Last year’s title win seems even more impressive when you consider the injury crisis Arsenal were hit with, including key players like Jordan Nobbs and Wälti suffering long-term injuries. For the former, this season hasn’t been plain sailing following on from an ACL injury that left her on the sidelines until the start of this campaign. Back in the squad, Nobbs is gradually finding her way back to form but, as is the case with ACL injuries, it can take time. The problem for Arsenal, however, is that while this is happening, they don’t have the type of quality as a back-up option that offers the same qualities that make Nobbs indispensable for them. They’re certainly not short of talented options in the middle of the park, but with each player offering different attributes, no one quite substitutes for Nobbs’ tenacity, reading of the game and ability to occupy pockets of space that allows her to pick passes others may not even see.
While City may have put an inconvenient dent in Arsenal’s title hopes, it was Montemurro’s side who earned a place in the Continental Cup final in the midweek prior to the league clash. This means Arsenal remain in four competitions this season – the FA Cup, Conti Cup, the Champions League alongside the league, even if the title seems out of reach the battle for top two is still very much on.
It would be an insult to suggest that professional athletes aren’t able to cope with this – it’s what they train and work towards, but it’s not out of touch to know that even the best athlete’s need a break sometimes – especially if it is getting to the point where teams are playing three games within a week.
If we look back to the league tie against City last weekend, due to Wälti and Little being out, Arsenal’s bench essentially consisted of two defenders, a goalkeeper and three academy kids – it’s unsurprising that Montemurro didn’t opt to make a single sub. But even in spite of minor changes, for the players who are on their third game in eight days, the brunt of the previous two can soon catch up at any point in the form of fatigue or worse, an injury.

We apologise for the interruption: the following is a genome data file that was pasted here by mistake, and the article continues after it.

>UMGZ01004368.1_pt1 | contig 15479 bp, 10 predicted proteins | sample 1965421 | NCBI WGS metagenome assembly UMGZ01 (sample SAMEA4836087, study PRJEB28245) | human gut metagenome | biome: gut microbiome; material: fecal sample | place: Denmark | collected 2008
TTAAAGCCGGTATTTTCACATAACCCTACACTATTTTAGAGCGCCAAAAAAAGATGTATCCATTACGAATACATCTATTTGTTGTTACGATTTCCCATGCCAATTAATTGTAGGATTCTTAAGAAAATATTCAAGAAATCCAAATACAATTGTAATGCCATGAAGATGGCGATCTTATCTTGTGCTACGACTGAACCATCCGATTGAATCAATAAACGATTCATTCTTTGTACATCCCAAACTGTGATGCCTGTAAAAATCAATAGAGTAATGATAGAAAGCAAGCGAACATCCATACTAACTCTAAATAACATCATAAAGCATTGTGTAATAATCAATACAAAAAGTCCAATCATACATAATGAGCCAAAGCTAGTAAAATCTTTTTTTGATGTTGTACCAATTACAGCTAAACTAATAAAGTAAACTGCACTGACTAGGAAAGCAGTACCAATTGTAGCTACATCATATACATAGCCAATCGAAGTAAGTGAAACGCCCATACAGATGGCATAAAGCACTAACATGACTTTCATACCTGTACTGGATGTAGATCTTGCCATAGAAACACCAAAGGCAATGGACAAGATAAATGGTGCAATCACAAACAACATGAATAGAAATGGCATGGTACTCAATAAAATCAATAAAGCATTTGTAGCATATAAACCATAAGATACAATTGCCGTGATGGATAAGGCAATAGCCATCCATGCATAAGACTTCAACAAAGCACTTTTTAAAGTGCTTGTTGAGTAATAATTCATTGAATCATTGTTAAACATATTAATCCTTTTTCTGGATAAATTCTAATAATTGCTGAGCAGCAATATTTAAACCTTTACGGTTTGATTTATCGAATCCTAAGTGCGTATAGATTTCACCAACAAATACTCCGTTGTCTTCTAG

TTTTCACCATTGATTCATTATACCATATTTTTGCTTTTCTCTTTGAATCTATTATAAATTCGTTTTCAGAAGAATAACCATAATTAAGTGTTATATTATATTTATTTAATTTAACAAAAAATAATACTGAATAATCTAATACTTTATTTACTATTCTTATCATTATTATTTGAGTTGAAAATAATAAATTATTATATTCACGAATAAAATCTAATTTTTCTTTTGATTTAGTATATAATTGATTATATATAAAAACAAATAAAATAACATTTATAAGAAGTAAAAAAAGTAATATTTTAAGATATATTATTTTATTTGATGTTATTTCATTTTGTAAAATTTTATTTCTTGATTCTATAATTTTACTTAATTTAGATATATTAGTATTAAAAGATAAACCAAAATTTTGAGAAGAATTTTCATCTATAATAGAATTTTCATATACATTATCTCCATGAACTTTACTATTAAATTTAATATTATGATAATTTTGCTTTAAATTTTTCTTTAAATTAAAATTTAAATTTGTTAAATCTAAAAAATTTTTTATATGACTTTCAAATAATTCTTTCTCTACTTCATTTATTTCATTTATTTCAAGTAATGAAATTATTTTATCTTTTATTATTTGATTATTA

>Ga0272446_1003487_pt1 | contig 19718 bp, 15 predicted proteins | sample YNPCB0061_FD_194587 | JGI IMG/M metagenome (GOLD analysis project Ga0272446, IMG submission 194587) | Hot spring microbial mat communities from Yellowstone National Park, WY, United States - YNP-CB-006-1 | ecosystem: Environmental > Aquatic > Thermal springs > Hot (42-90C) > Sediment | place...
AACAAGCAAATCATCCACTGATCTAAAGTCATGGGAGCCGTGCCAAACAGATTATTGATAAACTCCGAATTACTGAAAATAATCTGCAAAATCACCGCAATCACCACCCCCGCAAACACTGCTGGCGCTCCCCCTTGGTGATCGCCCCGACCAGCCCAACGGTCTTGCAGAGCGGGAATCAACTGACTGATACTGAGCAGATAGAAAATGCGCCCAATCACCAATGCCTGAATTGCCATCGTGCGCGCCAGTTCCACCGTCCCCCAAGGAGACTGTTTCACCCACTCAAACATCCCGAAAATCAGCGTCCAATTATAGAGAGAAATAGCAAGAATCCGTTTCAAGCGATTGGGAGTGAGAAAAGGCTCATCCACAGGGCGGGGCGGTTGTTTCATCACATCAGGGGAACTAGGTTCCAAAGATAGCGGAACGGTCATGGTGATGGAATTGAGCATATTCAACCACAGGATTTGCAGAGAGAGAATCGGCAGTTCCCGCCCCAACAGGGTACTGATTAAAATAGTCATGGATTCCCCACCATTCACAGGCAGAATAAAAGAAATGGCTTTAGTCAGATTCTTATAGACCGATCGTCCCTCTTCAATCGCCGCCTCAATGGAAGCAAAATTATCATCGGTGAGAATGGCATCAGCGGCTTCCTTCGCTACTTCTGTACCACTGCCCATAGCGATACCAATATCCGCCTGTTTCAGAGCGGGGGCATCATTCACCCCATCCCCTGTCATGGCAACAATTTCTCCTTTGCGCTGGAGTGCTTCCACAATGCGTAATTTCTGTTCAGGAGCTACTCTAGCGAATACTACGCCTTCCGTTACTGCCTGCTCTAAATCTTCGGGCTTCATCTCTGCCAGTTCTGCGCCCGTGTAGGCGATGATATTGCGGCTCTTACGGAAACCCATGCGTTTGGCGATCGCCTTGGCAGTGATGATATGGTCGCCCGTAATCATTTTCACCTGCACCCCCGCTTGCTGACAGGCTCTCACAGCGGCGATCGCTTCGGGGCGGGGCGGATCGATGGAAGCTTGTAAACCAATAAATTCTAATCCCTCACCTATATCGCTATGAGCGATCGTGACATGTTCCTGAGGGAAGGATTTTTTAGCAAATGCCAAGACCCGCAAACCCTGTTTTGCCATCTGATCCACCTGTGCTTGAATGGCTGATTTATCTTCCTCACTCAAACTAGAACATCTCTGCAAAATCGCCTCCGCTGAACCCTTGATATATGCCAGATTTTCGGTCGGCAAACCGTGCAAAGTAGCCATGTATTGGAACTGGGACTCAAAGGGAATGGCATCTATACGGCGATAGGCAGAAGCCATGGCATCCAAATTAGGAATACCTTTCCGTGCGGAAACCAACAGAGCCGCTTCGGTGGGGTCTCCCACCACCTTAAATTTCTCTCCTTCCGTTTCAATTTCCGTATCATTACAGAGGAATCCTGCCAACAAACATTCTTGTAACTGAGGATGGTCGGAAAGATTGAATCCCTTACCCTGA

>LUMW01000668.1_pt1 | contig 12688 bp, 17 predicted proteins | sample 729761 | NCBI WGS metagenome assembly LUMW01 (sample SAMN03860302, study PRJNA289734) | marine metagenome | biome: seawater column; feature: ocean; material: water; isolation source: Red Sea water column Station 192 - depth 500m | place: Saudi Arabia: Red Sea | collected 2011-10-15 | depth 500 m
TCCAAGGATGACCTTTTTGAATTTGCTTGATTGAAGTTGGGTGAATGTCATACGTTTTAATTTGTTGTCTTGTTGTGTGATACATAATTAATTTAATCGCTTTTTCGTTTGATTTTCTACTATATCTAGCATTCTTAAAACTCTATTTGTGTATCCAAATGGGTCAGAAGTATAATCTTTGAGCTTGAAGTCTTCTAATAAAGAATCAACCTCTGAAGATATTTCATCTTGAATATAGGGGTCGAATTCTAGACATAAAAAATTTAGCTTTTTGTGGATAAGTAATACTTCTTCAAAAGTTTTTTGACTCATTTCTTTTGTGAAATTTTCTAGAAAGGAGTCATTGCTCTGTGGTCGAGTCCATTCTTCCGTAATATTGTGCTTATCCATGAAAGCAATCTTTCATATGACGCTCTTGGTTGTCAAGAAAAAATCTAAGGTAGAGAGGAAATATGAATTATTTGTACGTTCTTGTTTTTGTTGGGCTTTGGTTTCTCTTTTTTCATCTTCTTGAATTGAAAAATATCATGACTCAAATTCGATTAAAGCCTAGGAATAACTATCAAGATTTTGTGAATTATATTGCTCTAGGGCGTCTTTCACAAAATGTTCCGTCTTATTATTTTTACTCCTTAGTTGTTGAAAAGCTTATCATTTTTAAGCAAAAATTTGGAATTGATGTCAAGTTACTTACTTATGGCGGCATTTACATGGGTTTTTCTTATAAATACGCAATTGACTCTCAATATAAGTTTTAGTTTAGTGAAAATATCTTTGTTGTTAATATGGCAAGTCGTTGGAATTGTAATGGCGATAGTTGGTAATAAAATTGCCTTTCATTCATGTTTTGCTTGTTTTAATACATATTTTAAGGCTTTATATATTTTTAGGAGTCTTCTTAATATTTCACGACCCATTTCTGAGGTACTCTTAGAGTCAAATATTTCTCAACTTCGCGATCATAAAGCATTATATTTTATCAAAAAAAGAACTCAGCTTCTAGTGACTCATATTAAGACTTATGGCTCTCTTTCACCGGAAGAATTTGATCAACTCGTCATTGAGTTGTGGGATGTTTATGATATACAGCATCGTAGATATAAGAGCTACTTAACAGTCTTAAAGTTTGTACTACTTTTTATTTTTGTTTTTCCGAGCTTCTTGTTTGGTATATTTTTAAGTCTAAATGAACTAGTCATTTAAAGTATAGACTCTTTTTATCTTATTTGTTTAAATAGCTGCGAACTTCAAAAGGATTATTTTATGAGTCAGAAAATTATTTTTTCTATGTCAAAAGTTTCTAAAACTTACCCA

The absence of Wälti and Little has been chalked down to ‘managing their load’, but should it be more serious than initially thought it could result in Arsenal being left with a smaller squad than they already have. A small squad of players who, this season, have been largely inconsistent - Leah Williamson is not included in this narrative – doesn’t exactly seem promising across four competitions.
On the topic of Leah Williamson, she's been Arsenal's only genuinely consistent player across this season with top drawer performances week-in-week-out. Of course, the likes of Miedema, Little, Van de Donk and so on are exceptional on their day, but a certain lack of consistency has shown on more than one occasion. Williamson, on the other hand, has proved herself to be one of the best in her position, somehow bettering what was a first-class campaign last year.
However, to Arsenal and Montemurro’s credit, we saw at the start of the season that even when they’re not performing at their very best, they’re still able to grind out results.
Ultimately, while the debate between squad depth and squad quality will continue long into Montemurro’s tenure at Arsenal, football remains a game of fine margins. Small differences. Even luck, sometimes. All of which Arsenal have had their fair share of, but in key games against their title rivals it just hasn’t fallen in their favour.
Squad depth as is hasn’t been a glaringly obvious issue this season just yet, but it will be interesting to see how Montemurro navigates the remainder of the season across all competitions, even more so should Arsenal suffer any significant losses to injuries once again.
Montemurro often refers to his preference of working with a small squad as a ‘risk’, one which has shown to pay off in the form of a title win and Champions League qualification – but it remains to be seen just how far it can take this Arsenal side, especially when they’re playing catch up with teams around them both in the league and across Europe who invest in quality and quantity.News Now - Sport News